The aerospace industry is showing how it’s done: The factory of the future is clearly taking shape here. In their EU project VALERI, European researchers and industry partners have demonstrated that mobile manipulators, i.e. mobile industrial robots, are fully able to work side by side with human colleagues. The robots in this project are applying sealant to aircraft fuselages or inspecting aircraft parts, for instance.
Coordinated by the Fraunhofer Institute for Factory Operation and Automation IFF in Magdeburg, the experts specifically aimed to automate manufacturing jobs that can be hazardous to health or are extremely monotonous and physically strenuous.
They also want to have jobs with many steps that recur throughout the aircraft manufacturing process performed by one single mobile robot in the future. Robots will not replace skilled labor. Rather, they will simplify their work and assist them in their jobs.
Researchers in the VALERI project (Validation of Advanced, Collaborative Robotics for Industrial Applications) established the technical conditions for humans and robots to work next to each other. Taking the application of sealant to aircraft fuselages and the inspection of parts as model tasks, they demonstrated at Airbus DS facilities in Seville that protective barriers will no longer be needed in future manufacturing facilities.
Then, humans and robots will be working right next to each other, maybe even on the same part, and still act autonomously. The project partners added a second inspection sensor to the VALERI robot system to additionally demonstrate the flexibility of the system for use in other manufacturing industries, too. The experts are breaking new ground with VALERI, making their vision for human-robot collaboration and the aerospace industry reality and getting one step closer to Industry 4.0.
The industrial end-users Airbus DS and FACC, the industrial robotics manufacturer KUKA Robotics GmbH, systems integrator IDPSA, and the research partners PROFACTOR GmbH and PRODINTEC were involved in the VALERI project. The project was funded by the European Commission with € 3.6 million under FP7 “Factories of the Future”.
Humans work on large parts in a stationary production cell in manufacturing. Over a period of days, several shifts of workers assemble and inspect the parts. Specialized, stationary robotic systems are not cost effective in such a manufacturing environment. That is supposed to change in the future: A mobile robot will be performing similar tasks at several workstations. This is why the VALERI system needs to be more flexible than traditional, stationary industrial robots.
The project focused on three model jobs: applying sealant along a groove, subsequently inspecting the sealant, and inspecting braided carbon parts. While the first two applications are closely related, the VALERI consortium selected a third application to demonstrate the system’s overall flexibility. The robot is able to change tools. Programming it to execute entirely new operations is done quickly and intuitively.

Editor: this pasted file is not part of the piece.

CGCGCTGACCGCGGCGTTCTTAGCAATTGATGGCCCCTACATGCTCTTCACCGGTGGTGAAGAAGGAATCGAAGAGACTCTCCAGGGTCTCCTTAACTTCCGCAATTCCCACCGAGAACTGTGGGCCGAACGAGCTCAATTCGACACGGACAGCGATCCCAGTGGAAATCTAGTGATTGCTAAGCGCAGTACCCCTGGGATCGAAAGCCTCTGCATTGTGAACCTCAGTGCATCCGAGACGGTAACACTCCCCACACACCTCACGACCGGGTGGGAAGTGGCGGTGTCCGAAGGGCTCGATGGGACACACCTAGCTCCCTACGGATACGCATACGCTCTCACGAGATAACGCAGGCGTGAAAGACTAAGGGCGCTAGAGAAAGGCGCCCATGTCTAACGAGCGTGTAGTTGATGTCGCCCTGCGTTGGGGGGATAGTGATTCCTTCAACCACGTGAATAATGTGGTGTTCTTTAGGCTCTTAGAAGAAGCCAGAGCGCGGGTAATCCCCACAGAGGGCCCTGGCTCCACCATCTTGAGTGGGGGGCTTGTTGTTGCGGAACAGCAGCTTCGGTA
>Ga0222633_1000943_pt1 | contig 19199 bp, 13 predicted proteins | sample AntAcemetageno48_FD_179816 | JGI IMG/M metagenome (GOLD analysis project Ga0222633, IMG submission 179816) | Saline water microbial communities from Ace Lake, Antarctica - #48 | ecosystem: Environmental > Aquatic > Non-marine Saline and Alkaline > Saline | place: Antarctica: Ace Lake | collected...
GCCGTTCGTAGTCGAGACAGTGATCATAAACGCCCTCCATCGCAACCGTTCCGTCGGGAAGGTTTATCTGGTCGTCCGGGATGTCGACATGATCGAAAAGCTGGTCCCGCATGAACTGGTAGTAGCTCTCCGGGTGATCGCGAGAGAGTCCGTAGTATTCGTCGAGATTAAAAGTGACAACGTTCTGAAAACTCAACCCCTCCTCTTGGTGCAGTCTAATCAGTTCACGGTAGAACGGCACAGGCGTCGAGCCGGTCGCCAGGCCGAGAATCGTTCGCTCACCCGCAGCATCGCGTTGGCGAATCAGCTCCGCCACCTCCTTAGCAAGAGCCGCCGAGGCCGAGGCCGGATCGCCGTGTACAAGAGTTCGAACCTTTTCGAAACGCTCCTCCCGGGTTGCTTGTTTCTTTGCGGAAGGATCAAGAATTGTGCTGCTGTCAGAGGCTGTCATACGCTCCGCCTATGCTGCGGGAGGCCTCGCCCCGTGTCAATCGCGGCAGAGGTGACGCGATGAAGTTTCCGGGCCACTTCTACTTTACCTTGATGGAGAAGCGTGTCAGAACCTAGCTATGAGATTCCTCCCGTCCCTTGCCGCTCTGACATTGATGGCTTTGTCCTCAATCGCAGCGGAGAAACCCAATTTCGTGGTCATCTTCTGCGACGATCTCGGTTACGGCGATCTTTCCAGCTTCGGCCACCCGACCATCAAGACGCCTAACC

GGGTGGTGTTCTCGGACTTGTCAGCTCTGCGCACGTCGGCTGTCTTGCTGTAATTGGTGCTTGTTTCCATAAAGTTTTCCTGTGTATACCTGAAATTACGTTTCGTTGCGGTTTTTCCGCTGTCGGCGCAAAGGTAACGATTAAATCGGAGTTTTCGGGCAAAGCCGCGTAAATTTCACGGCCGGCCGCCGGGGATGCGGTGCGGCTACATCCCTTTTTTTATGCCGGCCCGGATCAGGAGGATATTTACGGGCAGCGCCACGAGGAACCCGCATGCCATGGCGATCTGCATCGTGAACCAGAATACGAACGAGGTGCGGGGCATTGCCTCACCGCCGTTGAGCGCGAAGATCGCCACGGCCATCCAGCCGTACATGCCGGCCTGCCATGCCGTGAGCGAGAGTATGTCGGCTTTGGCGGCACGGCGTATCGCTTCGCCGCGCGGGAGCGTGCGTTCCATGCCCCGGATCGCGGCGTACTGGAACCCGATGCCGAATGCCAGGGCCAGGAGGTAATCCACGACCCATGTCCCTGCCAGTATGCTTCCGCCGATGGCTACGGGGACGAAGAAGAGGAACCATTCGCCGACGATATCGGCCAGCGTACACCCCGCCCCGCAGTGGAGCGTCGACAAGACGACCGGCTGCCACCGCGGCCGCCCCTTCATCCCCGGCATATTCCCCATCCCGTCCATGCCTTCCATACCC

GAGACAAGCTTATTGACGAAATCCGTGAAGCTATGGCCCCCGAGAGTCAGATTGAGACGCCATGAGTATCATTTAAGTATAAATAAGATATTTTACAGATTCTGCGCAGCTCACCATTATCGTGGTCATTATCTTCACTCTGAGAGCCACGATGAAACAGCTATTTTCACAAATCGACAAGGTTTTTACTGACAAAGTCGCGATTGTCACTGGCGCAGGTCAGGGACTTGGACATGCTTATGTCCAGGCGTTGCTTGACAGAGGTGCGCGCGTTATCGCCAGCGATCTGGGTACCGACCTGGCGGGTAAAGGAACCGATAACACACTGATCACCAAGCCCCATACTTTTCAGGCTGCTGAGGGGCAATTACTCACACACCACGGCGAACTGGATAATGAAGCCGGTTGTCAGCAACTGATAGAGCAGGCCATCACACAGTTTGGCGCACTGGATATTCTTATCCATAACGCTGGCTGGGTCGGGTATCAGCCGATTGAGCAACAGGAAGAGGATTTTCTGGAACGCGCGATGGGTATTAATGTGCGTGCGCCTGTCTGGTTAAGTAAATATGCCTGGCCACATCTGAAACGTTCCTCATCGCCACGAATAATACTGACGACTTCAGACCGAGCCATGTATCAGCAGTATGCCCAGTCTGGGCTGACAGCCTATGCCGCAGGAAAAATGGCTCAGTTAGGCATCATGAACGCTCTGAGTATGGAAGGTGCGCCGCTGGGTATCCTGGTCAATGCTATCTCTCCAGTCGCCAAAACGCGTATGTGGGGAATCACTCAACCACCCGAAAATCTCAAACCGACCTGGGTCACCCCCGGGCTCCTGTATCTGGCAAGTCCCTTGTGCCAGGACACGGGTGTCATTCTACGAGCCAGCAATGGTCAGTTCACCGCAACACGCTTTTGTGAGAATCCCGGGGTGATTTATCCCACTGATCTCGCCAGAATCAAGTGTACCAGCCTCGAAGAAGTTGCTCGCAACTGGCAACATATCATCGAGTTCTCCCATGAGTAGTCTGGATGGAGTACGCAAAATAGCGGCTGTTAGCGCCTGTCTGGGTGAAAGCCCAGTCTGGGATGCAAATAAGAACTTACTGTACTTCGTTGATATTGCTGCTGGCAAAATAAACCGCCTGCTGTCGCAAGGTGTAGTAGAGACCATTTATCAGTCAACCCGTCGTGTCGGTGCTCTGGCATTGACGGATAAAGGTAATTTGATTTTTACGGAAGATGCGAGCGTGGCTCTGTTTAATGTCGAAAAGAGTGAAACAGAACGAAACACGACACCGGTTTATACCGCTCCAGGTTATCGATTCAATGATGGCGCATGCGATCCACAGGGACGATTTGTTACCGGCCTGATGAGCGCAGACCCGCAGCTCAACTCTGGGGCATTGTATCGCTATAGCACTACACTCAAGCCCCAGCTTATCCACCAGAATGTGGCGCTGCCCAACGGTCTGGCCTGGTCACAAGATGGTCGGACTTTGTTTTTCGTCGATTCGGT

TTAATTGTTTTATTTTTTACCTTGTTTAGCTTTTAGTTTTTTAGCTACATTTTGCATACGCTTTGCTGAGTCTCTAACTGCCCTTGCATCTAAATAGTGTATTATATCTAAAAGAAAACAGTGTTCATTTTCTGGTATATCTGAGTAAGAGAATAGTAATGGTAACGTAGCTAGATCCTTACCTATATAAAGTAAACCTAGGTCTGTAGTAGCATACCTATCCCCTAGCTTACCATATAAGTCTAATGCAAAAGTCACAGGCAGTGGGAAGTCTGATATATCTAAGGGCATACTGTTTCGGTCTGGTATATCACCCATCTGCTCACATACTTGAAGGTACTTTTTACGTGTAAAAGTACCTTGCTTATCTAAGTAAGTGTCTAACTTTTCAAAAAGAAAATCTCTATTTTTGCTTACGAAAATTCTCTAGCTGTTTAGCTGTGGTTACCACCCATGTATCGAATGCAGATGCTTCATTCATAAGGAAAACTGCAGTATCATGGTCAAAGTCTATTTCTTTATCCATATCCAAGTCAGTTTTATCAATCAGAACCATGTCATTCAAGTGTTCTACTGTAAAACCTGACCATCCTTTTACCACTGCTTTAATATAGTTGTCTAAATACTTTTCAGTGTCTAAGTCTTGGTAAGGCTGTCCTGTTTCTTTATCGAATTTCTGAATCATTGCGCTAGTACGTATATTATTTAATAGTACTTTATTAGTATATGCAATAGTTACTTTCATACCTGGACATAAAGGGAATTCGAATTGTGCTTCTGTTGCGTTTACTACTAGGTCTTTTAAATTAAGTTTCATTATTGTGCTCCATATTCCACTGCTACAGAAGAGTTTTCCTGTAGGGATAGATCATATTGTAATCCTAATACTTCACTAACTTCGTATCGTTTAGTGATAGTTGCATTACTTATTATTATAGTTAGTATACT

Individual Technologies, Highly Integrated System
At the outset of the project, KUKA modified an existing omniRob robot to have a reach suitable for the range of tasks planned. This included adding a rotatable linear axis atop the mobile platform, thus giving the robot twelve degrees of freedom and a reach comparable to that of a human. Such a hyper-redundant system necessitated coordinating all of its motions - real mobile manipulation – so that the VALERI robot could be programmed intuitively and could perform all of its tasks.
The researchers from the Fraunhofer IFF in Magdeburg developed tactile sensors and a camera-based workplace monitoring system as safety technologies for direct human-robot collaboration. The tactile sensors detect contact and the robot stops before biomechanical thresholds are reached. The researchers had determined the maximum allowable robot speeds beforehand.
These data are extremely important for the global robotics community – they will aid in the validation of collaborative robots with power and force limiting safeguards. What is more, the tactile sensors can be used for haptic interaction with the robot. User studies have confirmed that haptic interaction that essentially requires operators to give the robot a push in the direction it should move is very intuitive to use.
The workplace monitoring system consists of a time-of-flight camera combined with three stereo camera pairs. It tracks a tool’s movement and creates a virtual safeguarded zone around it. The robot stops if a human or object enters this safeguarded zone, thus preventing any collision.
The experts from IDPSA developed the tool that applies sealant and integrated it in the robot controller, thus making it possible to closely coordinate the application of sealant with the robot’s peed and orientation. Sealant is now applied along curved and flat trajectories significantly better.
The research organization Prodintec adapted and integrated a camera-based tool that localizes parts. The camera captures 3D point clouds and uses CAD matching-software to identify and localize parts. This enables VALERI to locate and work on parts, which are sometimes on rollers and not always in the same spot in the factory. The company Profactor developed and integrated two other tools, which the VALERI robot can use to inspect applied sealant and braided carbon parts.
The VALERI project has received funding by the European Union Seventh Framework Programme (FP7/2007-2013) under grant agreement number 314774.
http://www.iff.fraunhofer.de/en/business-units/robotic-systems/research/robotics... for more information on robots in manufacturing
http://www.valeri-project.eu/ - for more information on the VALERI-project
Anna-Kristina Mahler | Fraunhofer-Institut für Fabrikbetrieb und -automatisierung IFF
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